It is a reminder to us once more how simply playing pick a bible verse is not the best way to arrive at a true understanding of the Gospel. So how do we reconcile the conflicting texts on the death penalty.

The Catechism summarizes the argument this way.

Assuming that the guilty party's identity and responsibility have been fully determined, the traditional teaching of the Church does not exclude recourse to the death penalty, if this is the only possible way of effectively defending human lives against the unjust aggressor.

If, however, non-lethal means are sufficient to defend and protect people's safety from the aggressor, authority will limit itself to such means, as these are more in keeping with the concrete conditions of the common good and more in conformity to the dignity of the human person.

Today, in fact, as a consequence of the possibilities which the state has for effectively preventing crime, by rendering one who has committed an offense incapable of doing harm - without definitely taking away from him the possibility of redeeming himself - the cases in which the execution of the offender is an absolute necessity "are very rare, if not practically nonexistent."

Tuesday, February 15, 2011

Life after Death

Today we read the story of Noah's ark. At first glance it can seem as destruction and punishment. In fact, if we look more closely, we see a story of love and second chances. Does it depict a God who is disappointed in his creation? Yes. Does it depict and vengeful God? No. If God were vengeful, he could have wiped away the whole thing and started over. He did not. Even those animals which are considered unclean are placed in the ark.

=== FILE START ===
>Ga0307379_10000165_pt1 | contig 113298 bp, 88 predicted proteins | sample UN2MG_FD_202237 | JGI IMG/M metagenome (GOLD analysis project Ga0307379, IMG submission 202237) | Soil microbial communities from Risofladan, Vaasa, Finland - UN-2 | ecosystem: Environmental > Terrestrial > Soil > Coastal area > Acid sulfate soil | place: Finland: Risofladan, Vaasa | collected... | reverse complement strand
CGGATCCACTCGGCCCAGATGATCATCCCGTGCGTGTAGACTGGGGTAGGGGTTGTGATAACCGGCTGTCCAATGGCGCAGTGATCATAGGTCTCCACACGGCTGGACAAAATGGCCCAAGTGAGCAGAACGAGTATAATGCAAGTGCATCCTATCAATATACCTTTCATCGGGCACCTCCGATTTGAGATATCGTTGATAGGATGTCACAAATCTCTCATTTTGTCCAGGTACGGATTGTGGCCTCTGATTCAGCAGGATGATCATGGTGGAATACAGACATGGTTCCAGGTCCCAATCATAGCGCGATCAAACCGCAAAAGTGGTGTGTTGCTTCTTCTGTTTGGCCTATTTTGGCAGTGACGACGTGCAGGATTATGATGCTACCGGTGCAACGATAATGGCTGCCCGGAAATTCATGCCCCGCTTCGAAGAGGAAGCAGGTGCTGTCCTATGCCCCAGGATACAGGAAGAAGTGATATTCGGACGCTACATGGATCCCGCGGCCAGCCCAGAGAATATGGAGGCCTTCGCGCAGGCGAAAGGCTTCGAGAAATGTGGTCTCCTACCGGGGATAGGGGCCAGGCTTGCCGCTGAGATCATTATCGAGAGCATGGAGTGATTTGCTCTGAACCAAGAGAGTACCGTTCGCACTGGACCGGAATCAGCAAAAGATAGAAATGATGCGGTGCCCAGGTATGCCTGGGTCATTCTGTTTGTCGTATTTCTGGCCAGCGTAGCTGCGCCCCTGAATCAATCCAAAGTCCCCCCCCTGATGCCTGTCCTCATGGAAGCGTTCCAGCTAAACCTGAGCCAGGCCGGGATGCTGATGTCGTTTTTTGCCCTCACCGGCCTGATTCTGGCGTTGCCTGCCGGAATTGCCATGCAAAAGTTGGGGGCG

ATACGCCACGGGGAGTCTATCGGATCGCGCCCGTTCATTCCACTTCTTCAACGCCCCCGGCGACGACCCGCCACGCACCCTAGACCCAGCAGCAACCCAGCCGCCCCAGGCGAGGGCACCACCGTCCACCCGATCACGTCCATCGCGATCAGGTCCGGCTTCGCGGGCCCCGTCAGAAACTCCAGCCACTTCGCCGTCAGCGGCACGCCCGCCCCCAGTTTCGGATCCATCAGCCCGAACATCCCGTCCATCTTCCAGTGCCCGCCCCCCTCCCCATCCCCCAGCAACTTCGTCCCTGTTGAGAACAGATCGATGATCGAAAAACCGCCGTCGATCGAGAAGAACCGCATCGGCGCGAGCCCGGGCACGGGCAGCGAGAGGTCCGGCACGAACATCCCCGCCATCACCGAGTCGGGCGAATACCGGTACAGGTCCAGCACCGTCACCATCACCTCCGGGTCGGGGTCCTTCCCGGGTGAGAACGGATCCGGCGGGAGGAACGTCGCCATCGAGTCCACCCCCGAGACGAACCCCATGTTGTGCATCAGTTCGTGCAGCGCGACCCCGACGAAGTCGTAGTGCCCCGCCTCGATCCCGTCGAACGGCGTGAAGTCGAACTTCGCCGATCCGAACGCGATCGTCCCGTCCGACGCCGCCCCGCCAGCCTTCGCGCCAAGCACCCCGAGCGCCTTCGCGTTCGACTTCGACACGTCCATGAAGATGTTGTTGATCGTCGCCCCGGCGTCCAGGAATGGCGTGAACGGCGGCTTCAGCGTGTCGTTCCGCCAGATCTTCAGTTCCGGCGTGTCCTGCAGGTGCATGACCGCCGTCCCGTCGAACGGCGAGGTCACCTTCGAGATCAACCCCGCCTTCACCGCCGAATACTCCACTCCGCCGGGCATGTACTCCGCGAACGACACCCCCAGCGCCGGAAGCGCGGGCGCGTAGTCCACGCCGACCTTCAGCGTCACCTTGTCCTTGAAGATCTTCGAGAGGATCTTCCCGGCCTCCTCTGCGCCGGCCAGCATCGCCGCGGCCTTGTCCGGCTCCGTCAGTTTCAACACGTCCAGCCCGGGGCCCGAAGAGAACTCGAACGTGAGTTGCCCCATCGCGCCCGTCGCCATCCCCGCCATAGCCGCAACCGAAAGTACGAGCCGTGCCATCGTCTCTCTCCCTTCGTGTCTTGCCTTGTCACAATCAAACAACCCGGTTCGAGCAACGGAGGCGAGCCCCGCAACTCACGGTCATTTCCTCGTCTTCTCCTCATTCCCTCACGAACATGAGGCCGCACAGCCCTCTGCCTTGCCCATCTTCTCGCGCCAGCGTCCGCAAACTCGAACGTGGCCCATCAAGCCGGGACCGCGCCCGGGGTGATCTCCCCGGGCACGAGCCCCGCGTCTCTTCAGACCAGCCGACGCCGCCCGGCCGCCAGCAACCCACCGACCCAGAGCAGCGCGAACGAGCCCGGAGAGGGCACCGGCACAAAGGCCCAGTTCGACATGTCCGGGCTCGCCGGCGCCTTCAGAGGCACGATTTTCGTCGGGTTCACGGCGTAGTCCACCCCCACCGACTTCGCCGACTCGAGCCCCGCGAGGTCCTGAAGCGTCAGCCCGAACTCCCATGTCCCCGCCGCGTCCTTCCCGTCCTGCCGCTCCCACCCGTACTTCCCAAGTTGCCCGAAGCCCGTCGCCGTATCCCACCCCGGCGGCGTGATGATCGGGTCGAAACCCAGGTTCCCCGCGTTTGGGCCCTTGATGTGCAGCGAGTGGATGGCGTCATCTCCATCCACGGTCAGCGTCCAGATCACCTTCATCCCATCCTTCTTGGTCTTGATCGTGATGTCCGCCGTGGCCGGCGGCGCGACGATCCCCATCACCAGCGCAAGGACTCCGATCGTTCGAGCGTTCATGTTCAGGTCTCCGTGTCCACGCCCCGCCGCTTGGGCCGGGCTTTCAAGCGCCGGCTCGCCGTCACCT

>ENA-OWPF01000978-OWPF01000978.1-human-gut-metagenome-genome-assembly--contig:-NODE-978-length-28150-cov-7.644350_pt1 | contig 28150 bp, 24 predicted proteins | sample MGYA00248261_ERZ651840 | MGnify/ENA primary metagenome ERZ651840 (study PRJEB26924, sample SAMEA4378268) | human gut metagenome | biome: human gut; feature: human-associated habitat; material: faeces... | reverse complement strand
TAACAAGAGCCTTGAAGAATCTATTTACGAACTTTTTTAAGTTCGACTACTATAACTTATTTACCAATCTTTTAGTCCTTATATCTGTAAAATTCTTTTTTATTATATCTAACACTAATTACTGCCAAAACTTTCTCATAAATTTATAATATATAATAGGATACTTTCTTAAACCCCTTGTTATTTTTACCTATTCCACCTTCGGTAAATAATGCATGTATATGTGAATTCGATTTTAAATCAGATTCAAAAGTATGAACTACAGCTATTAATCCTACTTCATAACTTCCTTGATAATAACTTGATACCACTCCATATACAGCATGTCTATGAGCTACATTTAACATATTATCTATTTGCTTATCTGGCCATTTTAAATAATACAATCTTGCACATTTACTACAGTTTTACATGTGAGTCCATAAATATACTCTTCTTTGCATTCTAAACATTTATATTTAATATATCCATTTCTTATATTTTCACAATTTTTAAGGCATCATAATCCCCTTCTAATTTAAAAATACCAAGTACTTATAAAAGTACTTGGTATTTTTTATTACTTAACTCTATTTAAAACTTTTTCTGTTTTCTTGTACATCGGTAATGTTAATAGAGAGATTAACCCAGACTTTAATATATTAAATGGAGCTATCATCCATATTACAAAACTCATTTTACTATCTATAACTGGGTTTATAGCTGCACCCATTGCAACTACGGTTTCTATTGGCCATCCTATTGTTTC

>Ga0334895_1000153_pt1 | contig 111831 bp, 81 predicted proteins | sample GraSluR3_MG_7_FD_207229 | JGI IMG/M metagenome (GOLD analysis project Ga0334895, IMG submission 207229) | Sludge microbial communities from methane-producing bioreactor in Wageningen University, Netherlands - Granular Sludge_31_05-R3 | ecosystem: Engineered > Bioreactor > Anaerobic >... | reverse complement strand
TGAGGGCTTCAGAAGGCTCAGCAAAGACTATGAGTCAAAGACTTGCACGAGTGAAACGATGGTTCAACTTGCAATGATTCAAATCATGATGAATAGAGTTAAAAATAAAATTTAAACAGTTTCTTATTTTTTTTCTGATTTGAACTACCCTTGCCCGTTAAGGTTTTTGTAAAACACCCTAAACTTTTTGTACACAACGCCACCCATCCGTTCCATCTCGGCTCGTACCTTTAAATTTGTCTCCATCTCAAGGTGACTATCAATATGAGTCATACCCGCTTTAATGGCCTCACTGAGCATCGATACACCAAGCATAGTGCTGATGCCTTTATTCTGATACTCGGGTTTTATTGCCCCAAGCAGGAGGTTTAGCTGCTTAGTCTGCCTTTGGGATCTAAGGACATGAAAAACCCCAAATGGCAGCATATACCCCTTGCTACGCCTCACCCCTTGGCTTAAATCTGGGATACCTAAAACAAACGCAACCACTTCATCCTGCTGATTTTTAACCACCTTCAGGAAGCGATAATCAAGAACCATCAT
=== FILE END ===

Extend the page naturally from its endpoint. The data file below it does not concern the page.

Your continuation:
Throughout our history Christians have looked to the story of the flood as the precursor to the sacrament of baptism. In the waters of baptism we do die, but that is not the end. In the waters of baptism we die so that we can be reborn to a new and everlasting life. While we Catholics are less likely than some other Christians to talk about being born again, it is our theology of baptism.

This dying and rising is not a once in a lifetime event. As we begin to glimpse the coming of spring, we also begin to prepare for the coming of Lent. Three weeks from tomorrow is Ash Wednesday, the time when we are called each year to die to self. If we are truly Christian, we must never be afraid of dying. On the contrary, we must constantly open ourselves to the power of God's grace to wash away in us everything that is not good, knowing that God as he did with the flood is always ready to give us a second chance.

Monday, February 14, 2011

Sts. Cyril and Methodius

While our culture celebrates Valentine's Day with candy and flowers, we celebrate something much more profound. Today we celebrate two brothers from the ninth century who shaped not only the faith but also the language and culture of a significant portion of what we know as Eastern Europe.